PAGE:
By Elizabeth Rozell, Ph.D.
When was the last time you heard some juicy gossip about one of your coworkers? Probably not that long ago.
The office grapevine is a natural part of any workplace, and because information from fellow coworkers can travel quickly and is accepted by a majority of people, it can have a significant impact among employees.
Approximately 75 percent of the information gathered through the grapevine turns out to be true. However, that leaves at least 25 percent of the information to be false or erroneous. Depending on how it is handled by management, gossip can be hurtful or it can be helpful.
As might be expected, negative outcomes can result from gossip. One of the most observable negative aspects of gossip is the damage it can do to relationships and the reputation of another person in the workplace.
Angie Mullings, broker/owner of Century 21 Integrity Group in Springfield, says in her experience, most gossip is centered on the treatment of one coworker compared to another.
“A coworker being the boss’ pet is the best example I can think of. A feeling of inequality in the workplace is the biggest contributor to gossip that I have experienced.”
In this situation, the supposed recipient of the favored treatment is often ostracized from group activities, Mullings says.
“He or she feels a lack of support from coworkers, without understanding why.”
Another notorious impact of gossip is the grapevine effect. The longer the message travels from the original source and the more individuals it passes through, the more distorted it becomes, often resulting in incorrect information.
Although gossip often has negative ramifications in the workplace, it can be used for constructive purposes if managed effectively. The office grapevine is often the fastest way to get a message communicated throughout an organization.
When revisions to policies or other personnel guidelines are being formulated, feedback can often be achieved simply by “leaking” information, and then waiting for the gossip to begin.
This allows the reaction of workers to be observed without the threat of management reprisal.
It is also important for managers to realize that gossip, which can lead to social bonding, is a regular part of daily communication between staff and can produce more effective teamwork.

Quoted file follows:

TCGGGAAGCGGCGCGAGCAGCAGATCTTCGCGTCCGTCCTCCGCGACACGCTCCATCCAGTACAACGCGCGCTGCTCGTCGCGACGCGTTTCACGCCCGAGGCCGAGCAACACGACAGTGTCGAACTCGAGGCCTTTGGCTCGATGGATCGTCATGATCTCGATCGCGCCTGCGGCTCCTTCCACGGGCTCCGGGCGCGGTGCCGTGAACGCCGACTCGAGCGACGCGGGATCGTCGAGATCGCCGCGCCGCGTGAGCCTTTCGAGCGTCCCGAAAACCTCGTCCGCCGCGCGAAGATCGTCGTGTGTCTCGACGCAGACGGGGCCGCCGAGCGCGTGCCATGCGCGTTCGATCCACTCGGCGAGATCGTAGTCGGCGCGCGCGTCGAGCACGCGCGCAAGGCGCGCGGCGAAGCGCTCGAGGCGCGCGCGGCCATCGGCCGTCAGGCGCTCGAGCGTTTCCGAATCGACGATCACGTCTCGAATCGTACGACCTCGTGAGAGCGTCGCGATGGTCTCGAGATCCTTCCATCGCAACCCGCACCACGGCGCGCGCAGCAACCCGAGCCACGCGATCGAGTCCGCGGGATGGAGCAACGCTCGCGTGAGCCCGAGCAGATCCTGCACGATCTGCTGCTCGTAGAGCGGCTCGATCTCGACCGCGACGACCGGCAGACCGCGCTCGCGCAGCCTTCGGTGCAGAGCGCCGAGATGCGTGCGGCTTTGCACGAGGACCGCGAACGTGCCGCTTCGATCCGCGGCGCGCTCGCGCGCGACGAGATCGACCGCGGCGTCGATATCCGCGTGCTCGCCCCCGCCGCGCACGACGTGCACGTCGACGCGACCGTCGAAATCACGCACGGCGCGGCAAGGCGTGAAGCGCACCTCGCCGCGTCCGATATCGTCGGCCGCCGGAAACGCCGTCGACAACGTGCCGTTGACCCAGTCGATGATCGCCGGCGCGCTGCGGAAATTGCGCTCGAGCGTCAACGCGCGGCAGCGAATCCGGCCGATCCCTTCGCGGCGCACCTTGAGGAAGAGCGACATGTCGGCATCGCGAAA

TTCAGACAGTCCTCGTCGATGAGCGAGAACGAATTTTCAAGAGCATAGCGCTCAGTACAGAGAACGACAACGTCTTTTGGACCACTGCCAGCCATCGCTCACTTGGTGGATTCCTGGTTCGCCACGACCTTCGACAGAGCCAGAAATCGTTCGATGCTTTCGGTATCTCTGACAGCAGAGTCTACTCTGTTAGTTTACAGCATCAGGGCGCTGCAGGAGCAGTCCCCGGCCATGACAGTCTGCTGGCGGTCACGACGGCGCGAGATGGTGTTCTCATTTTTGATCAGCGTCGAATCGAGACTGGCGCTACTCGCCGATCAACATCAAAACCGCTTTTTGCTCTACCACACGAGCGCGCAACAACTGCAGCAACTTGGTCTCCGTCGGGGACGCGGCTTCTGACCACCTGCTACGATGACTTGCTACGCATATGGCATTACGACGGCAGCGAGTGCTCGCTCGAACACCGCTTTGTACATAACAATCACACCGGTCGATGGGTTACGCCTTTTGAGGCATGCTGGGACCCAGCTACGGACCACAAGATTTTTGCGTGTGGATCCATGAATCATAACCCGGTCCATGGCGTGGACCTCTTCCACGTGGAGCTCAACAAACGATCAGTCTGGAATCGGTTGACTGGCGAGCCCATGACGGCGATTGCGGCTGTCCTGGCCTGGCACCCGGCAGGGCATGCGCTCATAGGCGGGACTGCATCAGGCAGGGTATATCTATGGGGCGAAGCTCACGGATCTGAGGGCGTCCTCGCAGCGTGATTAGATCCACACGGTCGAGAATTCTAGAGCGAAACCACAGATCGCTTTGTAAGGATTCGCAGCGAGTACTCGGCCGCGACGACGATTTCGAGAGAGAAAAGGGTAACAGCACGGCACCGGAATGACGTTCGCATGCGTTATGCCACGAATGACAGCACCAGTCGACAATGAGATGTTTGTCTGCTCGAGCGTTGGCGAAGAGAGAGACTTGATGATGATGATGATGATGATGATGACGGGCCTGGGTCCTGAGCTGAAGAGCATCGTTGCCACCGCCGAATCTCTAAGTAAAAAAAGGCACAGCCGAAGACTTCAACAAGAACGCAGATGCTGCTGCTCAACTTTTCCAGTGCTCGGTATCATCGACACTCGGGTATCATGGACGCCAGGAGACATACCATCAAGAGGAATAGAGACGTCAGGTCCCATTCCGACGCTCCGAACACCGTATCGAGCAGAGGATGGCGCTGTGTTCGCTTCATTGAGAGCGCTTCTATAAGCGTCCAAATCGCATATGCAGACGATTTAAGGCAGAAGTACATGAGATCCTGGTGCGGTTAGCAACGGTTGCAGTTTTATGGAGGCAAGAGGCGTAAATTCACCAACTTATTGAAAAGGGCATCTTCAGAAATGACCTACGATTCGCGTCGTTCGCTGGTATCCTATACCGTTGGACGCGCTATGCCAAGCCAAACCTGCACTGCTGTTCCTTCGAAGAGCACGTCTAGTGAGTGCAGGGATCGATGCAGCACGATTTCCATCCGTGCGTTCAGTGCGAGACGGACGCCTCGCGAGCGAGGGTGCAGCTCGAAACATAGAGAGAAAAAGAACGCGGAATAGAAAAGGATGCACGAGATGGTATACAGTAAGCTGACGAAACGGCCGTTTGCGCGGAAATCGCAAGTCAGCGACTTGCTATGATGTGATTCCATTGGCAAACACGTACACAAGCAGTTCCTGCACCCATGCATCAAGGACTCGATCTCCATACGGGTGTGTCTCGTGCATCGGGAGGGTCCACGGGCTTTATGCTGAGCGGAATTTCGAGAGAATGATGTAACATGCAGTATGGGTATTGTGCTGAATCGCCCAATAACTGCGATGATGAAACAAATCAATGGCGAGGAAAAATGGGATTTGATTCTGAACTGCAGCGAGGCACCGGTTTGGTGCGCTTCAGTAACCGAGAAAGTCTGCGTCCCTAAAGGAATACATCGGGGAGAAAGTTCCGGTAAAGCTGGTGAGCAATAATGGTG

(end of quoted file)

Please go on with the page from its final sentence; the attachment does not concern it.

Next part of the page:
One of the long term results of gossip is that it serves as a source of information about management style and behavior of personnel.
It helps to establish the “unwritten policies” that exist in every workplace. Without issuing formal policy statements, management can allow the office grapevine to work for them as the “way to do things” is shared through the gossip/rumor mill.
Because the office grapevine is the most informal type of communication, it makes employees feel comfortable and can help form strong working relationships and meaningful social camaraderie. The informal bonding can help to establish trust between coworkers and create benefits both inside and outside of the workplace as employees identify common interests and activities.
This, in turn, makes them much more at ease with fellow staff members.
The office grapevine and other informal communication networks must be managed effectively. When gossip becomes negative, managers should act immediately to bring it under control.
The goal of managers should not be to eliminate the office grapevine, but to quickly identify it, assess the impact and take action to manage it properly, so that it can result in a positive outcome.
This article appeared in the June 15, 2014 issue of the Springfield News-Leader. It is available online here.
Elizabeth Rozell, Ph.D., is a professor of management and associate dean of the College of Business at Missouri State University.
Rozell also holds the Kenneth E. Meyer Professorship and is director of the MBA program. Her specialties include organizational behavior, leadership and emotional intelligence. Email: email@example.com.